Maywood resident Bobbie McFadyen, third from left, wants other residents to get involved in the community. On Nov. 3, she hosted a discussion on community concerns at her home, which was attended by Maywood Trustee Isiah Brandon, second from left. | Submitted photo
Friday, November 4, 2016 || By Michael Romain || @maywoodnews
Bobbie McFadyen, 81, can’t take it easy. A resident of Maywood for over 33 years, she’s too tired to sit still. That’s why, on the evening of Nov. 3, she gathered roughly 15 other tired and exasperated residents in her home, located on the corner of 19th Ave. and Oak St., to talk about ways they could revitalize both themselves and their community.
“I’ve been pretty disgusted,” McFadyen said candidly during a phone interview today.
Her home, she said, has been crashed into twice since she’s been living in it. The first time, McFadyen said, it was hit by a young female driver whose car “went all the way into the back of the house.” Her downstairs sustained so much damage it had to be redone, she said.
“In the next [crash], the only thing that kept the car from going into the wall again were the hedges,” McFadyen recalled. “The fence is still down.”
On top of the reckless traffic, she said, there’s what she perceives as the lack of a uniformed police presence in her neighborhood. The lack of camera surveillance. The alleys badly in need of repair. The dearth of local news that she can access with the ease and regularity of the now-defunct Maywood Herald or Pioneer Press. The sky-high water bills. The poor service she gets when she calls, or visits, village hall. The absence of a satisfactory full-service grocery store in town. The list goes on.
McFadyen, who said she’s known Maywood Mayor Edwenna Perkins for decades, added that she isn’t necessarily laying all of the blame for the village’s problems at the feet of its officials and employees.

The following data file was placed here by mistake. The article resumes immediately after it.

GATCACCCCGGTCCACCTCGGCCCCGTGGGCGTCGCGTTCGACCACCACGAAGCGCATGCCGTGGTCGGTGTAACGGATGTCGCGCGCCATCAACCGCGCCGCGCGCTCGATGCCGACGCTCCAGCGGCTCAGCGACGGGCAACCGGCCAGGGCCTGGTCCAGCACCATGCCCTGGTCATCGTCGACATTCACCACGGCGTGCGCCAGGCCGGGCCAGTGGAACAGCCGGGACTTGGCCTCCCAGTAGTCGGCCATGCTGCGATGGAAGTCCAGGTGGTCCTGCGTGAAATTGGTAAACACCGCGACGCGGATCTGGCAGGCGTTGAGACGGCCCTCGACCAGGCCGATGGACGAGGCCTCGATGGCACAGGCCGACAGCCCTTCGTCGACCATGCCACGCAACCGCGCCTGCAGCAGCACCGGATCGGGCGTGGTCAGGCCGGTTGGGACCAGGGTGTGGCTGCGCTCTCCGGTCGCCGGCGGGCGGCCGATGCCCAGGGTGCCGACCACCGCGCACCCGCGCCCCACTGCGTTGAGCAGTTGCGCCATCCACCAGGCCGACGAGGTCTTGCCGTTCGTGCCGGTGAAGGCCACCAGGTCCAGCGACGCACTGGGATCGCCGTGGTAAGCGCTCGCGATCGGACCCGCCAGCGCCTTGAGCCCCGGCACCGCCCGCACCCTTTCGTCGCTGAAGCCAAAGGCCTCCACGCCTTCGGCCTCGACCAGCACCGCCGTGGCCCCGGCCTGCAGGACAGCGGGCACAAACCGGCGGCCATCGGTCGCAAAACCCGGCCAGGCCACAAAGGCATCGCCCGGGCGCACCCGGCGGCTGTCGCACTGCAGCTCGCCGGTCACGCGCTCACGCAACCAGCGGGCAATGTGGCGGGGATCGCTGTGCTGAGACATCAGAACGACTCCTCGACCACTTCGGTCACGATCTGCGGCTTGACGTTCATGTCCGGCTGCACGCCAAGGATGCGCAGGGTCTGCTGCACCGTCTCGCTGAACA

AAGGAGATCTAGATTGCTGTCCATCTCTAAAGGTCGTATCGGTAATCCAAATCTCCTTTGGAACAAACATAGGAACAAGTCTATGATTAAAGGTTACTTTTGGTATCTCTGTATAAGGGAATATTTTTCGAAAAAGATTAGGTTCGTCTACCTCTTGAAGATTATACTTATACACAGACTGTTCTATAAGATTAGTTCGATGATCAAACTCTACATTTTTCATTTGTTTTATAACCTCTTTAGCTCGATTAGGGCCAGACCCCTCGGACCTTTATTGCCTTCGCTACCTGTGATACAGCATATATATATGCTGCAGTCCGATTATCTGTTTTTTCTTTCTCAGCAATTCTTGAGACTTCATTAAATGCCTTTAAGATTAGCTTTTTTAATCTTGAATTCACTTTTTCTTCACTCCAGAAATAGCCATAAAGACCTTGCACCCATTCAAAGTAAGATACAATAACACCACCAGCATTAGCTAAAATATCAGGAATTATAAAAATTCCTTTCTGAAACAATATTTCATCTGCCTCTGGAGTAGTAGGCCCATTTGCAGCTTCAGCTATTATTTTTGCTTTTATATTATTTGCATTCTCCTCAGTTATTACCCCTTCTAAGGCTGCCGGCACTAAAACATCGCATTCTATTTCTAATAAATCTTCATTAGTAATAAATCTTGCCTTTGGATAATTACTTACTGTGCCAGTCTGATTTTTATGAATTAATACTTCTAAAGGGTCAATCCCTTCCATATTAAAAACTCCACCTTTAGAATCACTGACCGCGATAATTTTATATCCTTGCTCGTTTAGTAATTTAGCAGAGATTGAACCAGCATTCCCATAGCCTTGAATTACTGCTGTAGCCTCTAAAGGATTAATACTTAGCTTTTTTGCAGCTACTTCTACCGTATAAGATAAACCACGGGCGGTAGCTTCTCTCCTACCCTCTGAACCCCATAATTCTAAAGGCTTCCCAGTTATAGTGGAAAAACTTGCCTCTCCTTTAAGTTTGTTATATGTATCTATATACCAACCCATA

Most of the issues she and her group discussed last night, she said, have been happening for many years and have created an atmosphere of cynicism and inaction that only results in the problems becoming even more entrenched, she said.
“Theres’s a lot of work to be done,” McFadyen said. “I believe that we deserve to have nice things just like other communities, but if we don’t ask for them, how do we get them? I want the best, at least as much as I can handle, so I’m going to do what I can.”
That’s why the 81-year-old regular churchgoer, along with her like-minded neighbors, are looking into starting a block club. They’re also eyeing their next meeting date. Things are ramping up — better later than not at all.
“We don’t get involved enough to ask about things and go to the meetings,” McFadyen said. “I used to go all the time and I don’t go all that often, anymore.”
Lately, McFadyen said, she’s been looking to the future.
At last night’s meeting, the group had the sympathetic ear of first-term Trustee Isiah Brandon, 28, who had attended the meeting upon McFadyen’s invitation. She said she’d also invited the mayor, but Perkins had a scheduling conflict.
“These residents have really been holding on to the belief that things can get better in Maywood for a very, very long time,” said Brandon. “They’re still holding on and that was something to appreciate from them.”
Brandon said he thinks there needs to be more systematic back-and-forth communication between village officials and residents.
“It’s an educational situation,” the trustee said. “We must set out to explain to residents how we operate. People should know, for instance, when a street sweeper is scheduled to come into their area. Things like that aren’t as clear as they should be to residents, so we must make them as easy as possible.”
There are glimmers of hope, Brandon and McFadyen indicated. Although the Herald is no longer here, the elderly Maywoodian said she sometimes treks to the bank or other local facilities to pick up the West Suburban Journal, a print weekly that publishes in Maywood and other suburbs.
And village officials aren’t completely unresponsive . Sometimes, she said, it may take multiple calls before her concern is handled. What’s more, she had a sitting trustee in her living room to listen to the group’s worries.
Brandon said he’s currently working on his own system of outreach, which would involve hosting regular meetings throughout the village. He said the meetings could be vehicles to gather complaints similar to those McFadyen has aired for years and to make sure that they’re resolved.
“We’ve got to make ourselves more available as village officials,” said Brandon. “We can’t just wait for them to come to us. We have to find ways to come out to people, as well, and this system [of meetings and tracking complaints] provides a great opportunity for that.”
An answer for the long-run, McFadyen said, is for more young people get active in the community. In the meantime, she noted, she’ll have to take the lead. VFP
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